By new PEG Contributor Kayla Conrad
Jamelle Bouie, a columnist for the New York Times, wrote an article that was published on November 27 titled, “Examining Justice Alito.” In this article he referenced a recent investigation by the Times into violations of Supreme Court norms by conservative justices.
One of the outcomes of the investigation was evidence that Justice Samuel Alito or his wife may have leaked information to friends about an upcoming ruling on Burwell v. Hobby Lobby Stores in 2014 that Justice Alito has subsequently denied.
Bouie was more concerned, however, about the extent to which Republican justices, Alito included, appeared to have been targets of a bold influence operation by wealthy conservative donors. The idea behind the operation was to create opportunities for access to conservative justices, including Alito, by inviting them to the donors’ vacation homes and private clubs; making generous donations to the Supreme Court Historical Society that occasioned the co-mingling of donors and justices; and most notably purchasing a building across the street from the Supreme Court.
Conservative judges mingling with donors who have their own agenda is a significant problem in maintaining the ideal envisioned by the framers of the Constitution.
Bouie granted that while judicial stability and continuity for extended periods have advantages, permanent tenure for the judiciary “can go beyond independence to breed a kind of arrogance and contempt for the public.”
This brings us back to Justice Alito. Since he joined the Supreme Court, he has been vocal about his displeasure with his liberal critics, “as if he owes nothing to them or the people they represent.” When polled, most Americans support Supreme Court term limits for a variety of reasons, one being to cool down confirmation battles. Bouie suggested a better reason, which would be “to pull the judiciary, and the Supreme Court a little closer to the people.” Bouie quoted an antifederalist writer (Brutus) who noted during the battle to ratify the Constitution, that “an independent judiciary of this strength, power, and lack of accountability is ‘altogether unprecedented in a free country.’” Brutus also warned that ‘this power in the judiciary will enable them to [mold] the government into almost any shape they please.’”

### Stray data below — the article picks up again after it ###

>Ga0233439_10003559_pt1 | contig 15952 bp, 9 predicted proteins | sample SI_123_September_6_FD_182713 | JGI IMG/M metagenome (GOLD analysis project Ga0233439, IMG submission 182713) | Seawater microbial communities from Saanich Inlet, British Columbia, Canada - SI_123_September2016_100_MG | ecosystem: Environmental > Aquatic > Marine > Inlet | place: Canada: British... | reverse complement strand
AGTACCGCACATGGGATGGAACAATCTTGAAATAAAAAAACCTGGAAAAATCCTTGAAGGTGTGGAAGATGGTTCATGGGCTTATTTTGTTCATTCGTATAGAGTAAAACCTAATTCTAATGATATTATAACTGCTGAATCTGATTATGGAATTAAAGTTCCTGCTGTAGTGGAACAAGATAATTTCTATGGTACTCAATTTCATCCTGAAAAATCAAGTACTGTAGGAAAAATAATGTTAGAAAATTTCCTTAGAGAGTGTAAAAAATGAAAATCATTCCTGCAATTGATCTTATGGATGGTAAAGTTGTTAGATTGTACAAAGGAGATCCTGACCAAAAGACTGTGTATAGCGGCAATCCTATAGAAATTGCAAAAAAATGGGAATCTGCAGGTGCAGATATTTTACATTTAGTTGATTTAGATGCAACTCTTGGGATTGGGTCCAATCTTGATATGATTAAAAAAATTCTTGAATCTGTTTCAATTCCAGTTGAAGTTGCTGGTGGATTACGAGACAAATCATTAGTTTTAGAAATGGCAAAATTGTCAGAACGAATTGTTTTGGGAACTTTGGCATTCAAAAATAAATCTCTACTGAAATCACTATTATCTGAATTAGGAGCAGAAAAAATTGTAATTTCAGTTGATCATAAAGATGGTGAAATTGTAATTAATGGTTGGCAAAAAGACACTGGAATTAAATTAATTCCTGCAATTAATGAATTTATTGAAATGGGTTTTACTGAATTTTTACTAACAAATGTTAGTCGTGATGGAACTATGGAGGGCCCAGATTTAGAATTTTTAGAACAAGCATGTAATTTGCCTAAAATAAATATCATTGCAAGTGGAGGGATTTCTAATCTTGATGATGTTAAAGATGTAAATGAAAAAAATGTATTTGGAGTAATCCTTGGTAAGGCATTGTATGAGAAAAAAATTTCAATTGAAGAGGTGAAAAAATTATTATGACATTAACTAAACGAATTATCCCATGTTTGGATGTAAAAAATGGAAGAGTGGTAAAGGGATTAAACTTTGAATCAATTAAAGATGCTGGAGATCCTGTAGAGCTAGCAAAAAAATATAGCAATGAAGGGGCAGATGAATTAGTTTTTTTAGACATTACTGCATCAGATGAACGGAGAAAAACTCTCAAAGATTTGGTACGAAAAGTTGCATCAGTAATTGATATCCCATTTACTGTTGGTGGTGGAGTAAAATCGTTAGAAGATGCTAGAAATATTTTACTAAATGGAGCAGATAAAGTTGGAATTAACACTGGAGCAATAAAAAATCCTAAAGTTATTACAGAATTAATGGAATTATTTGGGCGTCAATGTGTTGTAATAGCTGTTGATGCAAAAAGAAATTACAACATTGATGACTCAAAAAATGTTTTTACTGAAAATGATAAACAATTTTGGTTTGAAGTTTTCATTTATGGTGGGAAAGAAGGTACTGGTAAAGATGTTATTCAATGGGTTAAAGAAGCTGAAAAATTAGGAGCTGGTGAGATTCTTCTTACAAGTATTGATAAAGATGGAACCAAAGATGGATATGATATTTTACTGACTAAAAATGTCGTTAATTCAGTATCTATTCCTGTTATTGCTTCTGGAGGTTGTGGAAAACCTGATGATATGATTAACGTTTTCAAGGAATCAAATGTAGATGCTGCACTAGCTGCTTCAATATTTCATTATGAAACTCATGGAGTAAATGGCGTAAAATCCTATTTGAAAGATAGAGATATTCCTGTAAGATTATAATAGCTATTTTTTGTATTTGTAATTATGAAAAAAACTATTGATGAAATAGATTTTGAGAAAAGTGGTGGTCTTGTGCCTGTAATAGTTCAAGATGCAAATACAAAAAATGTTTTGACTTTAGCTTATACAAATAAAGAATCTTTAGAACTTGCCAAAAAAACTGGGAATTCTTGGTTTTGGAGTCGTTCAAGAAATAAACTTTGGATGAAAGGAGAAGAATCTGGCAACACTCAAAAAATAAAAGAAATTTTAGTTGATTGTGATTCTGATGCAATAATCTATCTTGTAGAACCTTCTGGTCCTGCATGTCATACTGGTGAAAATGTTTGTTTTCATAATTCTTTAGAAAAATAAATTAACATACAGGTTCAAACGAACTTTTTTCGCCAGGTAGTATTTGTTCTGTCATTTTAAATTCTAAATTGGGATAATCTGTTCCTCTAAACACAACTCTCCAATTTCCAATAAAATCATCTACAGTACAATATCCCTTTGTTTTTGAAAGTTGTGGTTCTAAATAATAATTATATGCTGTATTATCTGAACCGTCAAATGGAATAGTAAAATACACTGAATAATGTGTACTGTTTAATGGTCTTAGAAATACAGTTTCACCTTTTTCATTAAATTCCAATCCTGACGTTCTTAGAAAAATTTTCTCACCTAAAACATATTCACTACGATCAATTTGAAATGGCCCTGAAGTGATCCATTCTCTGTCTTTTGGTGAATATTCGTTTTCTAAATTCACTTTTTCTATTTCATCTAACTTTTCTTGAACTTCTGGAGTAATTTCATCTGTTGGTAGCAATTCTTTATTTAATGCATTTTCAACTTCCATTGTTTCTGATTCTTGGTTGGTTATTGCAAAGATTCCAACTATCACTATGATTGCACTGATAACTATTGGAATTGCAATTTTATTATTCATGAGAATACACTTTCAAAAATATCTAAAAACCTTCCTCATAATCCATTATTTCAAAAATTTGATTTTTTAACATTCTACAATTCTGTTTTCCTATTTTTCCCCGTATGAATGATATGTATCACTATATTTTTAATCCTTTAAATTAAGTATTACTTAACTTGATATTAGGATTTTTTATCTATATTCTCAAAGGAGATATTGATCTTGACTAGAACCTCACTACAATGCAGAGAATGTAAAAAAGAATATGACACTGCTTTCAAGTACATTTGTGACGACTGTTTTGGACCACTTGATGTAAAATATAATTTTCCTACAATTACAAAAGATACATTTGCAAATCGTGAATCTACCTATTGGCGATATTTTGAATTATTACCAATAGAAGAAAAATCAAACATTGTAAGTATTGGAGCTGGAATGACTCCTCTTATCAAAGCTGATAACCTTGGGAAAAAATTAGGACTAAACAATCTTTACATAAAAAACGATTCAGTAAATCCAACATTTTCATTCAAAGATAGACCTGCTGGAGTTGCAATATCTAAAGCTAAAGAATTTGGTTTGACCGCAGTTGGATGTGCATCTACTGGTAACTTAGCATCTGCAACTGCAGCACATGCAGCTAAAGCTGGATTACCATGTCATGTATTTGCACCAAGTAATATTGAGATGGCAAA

And that is what today’s Supreme Court majority, with its rulings in late June in favor of expanding gun rights, abolishing abortion, weakening the divide between church & state and reducing our country’s ability to fight climate change appears to be doing.
Action Item: An imminent ruling in Moore v. Harper, which will go to the heart of American democracy if the conservative justices vote as their questions may have implied. Let’s be ready to support justice, equality, freedom, and fairness, if the ruling affects federal prerogatives and gives them to state legislatures.